There were three main collaborators on the film including Calum MacLeod, Benjamin Taft and myself, as well as a number of other amazing contributors such as Lindsay George. We would typically shoot with a crew of two to three people but sometimes I would shoot and record audio by myself. The footage that was shot by me looks terrible! And because the crew was so small, we all had to take on a number of roles within the production, so we shared B-camera and sound recording duties.
I edited the film with story editing help from Calum and Ben and we brought on folks to help with Mark Lazeski on sound design, Jake Handy on music, Derek Pante on motion graphics and Seve Schelenz on colour correction. There were a number of other friends and family members that helped in a myriad of ways and I owe them dearly for their contributions and support.
While you are working on a movie, what keeps you going? What drives you?
The big things that keep me going are coffee, rap music, and phone calls to my mom when I am feeling shitty. My musical tastes tend to skew towards depressing indie rock but rap gets me pumped up when I'm feeling sluggish. When we win a Best Documentary Oscar for The Sandwich Nazi then I'll have to give a shoutout to the West Coast hip hop collective Odd Future, specifically Earl Sweatshirt and Tyler, the Creator.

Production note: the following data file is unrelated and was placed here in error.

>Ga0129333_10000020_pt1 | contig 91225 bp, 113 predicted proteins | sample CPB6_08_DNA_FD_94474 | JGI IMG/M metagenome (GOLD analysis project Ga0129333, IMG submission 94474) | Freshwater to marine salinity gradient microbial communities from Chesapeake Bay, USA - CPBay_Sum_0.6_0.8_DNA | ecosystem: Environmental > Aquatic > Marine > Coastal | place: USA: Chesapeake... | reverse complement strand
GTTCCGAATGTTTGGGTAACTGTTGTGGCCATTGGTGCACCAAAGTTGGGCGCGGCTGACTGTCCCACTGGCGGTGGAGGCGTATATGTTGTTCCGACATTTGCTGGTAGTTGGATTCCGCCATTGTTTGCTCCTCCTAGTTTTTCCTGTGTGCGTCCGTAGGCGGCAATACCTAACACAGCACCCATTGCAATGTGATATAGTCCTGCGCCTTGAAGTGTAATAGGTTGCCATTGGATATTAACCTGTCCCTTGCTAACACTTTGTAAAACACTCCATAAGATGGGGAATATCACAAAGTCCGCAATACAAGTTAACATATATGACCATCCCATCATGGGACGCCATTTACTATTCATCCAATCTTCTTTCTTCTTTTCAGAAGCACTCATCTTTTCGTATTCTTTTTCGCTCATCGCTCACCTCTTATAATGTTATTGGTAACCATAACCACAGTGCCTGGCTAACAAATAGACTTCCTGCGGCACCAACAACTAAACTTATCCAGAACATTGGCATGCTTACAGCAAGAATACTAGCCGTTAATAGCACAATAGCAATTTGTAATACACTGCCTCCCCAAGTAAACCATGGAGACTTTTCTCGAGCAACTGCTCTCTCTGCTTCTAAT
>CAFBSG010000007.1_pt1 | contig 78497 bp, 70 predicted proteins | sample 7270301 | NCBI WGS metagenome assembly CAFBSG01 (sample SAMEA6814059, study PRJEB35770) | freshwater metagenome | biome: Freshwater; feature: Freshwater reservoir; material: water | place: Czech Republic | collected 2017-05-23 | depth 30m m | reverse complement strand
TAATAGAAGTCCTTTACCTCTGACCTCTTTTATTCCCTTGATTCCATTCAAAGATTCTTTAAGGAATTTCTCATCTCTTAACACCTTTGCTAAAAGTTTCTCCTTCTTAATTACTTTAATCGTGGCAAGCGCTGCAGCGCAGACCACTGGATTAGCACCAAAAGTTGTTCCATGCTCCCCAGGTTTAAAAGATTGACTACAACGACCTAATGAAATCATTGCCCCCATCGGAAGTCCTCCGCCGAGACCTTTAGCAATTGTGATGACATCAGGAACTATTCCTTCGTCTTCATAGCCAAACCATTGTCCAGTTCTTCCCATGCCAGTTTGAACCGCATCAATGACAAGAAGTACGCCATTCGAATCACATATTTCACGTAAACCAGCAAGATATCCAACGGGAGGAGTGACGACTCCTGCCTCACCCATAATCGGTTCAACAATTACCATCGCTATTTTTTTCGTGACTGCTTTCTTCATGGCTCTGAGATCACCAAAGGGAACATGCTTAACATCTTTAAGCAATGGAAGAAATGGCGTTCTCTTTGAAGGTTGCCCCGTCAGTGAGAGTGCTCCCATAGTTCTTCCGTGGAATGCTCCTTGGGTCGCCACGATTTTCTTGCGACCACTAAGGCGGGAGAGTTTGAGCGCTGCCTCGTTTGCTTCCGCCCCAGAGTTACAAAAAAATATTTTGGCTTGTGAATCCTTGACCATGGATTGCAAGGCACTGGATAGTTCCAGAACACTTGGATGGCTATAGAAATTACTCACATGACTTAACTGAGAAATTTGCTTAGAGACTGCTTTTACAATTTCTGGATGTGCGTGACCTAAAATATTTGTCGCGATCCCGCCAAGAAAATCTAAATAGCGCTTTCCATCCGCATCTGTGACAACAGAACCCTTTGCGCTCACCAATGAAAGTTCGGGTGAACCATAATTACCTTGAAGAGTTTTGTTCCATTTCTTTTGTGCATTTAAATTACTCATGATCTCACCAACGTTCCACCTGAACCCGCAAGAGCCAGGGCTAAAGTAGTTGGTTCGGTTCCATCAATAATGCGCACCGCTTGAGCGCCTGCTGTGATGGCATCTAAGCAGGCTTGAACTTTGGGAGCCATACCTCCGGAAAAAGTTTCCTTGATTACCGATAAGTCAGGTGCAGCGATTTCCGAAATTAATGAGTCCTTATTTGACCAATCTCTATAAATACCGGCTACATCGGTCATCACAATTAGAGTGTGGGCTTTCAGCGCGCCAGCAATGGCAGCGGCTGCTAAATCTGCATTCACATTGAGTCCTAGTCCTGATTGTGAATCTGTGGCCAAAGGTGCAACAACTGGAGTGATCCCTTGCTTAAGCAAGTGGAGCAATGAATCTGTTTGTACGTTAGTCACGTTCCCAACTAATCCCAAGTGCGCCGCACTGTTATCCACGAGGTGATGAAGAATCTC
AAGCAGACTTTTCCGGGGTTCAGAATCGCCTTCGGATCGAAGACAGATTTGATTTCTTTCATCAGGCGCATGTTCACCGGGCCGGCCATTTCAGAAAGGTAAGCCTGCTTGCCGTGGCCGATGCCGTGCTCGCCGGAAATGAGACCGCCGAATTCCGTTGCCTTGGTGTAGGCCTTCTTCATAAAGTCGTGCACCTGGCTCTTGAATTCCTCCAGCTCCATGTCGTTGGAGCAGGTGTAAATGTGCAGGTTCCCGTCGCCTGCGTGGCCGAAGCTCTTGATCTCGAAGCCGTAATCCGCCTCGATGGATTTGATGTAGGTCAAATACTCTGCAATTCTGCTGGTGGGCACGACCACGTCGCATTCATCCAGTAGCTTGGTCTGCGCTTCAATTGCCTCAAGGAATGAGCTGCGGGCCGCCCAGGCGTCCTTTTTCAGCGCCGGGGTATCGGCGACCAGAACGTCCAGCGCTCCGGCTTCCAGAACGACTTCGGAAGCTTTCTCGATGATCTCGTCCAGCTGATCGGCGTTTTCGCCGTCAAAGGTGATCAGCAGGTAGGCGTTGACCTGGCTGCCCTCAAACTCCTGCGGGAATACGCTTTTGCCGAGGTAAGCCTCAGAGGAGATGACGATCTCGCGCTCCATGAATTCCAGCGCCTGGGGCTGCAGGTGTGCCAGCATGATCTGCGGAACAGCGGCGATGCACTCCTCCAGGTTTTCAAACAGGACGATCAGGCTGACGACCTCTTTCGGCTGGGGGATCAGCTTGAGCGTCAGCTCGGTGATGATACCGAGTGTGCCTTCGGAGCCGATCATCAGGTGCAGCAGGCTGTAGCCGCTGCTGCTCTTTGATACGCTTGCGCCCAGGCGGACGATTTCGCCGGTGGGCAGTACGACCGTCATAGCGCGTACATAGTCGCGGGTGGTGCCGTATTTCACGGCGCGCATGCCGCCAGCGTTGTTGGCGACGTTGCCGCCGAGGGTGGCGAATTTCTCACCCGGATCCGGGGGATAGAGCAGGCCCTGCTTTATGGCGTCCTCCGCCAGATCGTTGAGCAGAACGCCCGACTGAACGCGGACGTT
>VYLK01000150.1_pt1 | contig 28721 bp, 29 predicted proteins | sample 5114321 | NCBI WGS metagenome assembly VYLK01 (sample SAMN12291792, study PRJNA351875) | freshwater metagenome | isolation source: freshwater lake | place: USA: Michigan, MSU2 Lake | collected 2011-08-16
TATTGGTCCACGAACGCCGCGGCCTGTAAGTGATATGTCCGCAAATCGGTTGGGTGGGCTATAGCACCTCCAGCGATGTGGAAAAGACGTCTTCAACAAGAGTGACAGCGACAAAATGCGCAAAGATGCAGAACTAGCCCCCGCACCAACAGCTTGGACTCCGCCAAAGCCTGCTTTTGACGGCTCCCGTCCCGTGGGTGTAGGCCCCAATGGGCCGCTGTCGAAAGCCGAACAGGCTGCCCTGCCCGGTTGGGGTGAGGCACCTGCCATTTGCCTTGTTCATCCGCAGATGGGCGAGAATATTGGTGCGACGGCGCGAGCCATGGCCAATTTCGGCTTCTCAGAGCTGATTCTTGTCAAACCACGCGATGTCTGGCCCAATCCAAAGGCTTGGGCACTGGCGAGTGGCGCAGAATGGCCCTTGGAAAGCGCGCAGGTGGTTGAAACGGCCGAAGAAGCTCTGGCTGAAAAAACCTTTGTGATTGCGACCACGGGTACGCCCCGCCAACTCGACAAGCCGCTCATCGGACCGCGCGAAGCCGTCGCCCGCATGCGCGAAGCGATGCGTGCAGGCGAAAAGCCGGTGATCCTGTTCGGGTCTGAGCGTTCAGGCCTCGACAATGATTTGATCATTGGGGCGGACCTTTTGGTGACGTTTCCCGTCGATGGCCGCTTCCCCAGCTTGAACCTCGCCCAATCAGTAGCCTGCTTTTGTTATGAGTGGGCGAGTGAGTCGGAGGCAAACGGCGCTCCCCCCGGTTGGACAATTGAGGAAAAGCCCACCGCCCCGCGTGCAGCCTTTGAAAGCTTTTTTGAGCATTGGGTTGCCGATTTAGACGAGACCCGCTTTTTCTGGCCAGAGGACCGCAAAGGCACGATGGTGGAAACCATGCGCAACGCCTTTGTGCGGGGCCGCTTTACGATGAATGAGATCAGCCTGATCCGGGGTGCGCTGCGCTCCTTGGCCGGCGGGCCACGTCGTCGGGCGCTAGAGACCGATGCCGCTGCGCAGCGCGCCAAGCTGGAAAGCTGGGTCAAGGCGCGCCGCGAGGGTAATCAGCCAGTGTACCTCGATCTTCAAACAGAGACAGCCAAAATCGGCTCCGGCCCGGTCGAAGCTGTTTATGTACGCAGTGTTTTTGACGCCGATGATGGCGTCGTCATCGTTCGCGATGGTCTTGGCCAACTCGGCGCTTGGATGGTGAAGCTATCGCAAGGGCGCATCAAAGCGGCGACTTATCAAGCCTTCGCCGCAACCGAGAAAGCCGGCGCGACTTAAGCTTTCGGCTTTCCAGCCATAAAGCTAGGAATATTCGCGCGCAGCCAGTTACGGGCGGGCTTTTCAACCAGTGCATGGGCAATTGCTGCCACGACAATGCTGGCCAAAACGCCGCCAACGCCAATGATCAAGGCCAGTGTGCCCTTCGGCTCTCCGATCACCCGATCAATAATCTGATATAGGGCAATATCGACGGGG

My mom is just the best. She always knows what to say when everything goes to shit. It's like having a free therapist that you can call at any hour of the day even if you're drunk.
So what was your biggest challenge with this project, and how did you over-come it?
We raised $8,000 on Indiegogo but we had to pay for the rest of the production with our own money so everyone was working for free and donating their time and we were constantly asking for favours and deals. Filmmaking is an extremely expensive and time-consuming endeavour so we were definitely getting burned out at the end of the production. We were working full-time at our day jobs and then spending every free moment on the film. It takes a serious toll on your relationships, finances, and health. I don't know if I have really overcame that yet, to be honest. We finished the film but it's going to take some time to bounce back from it.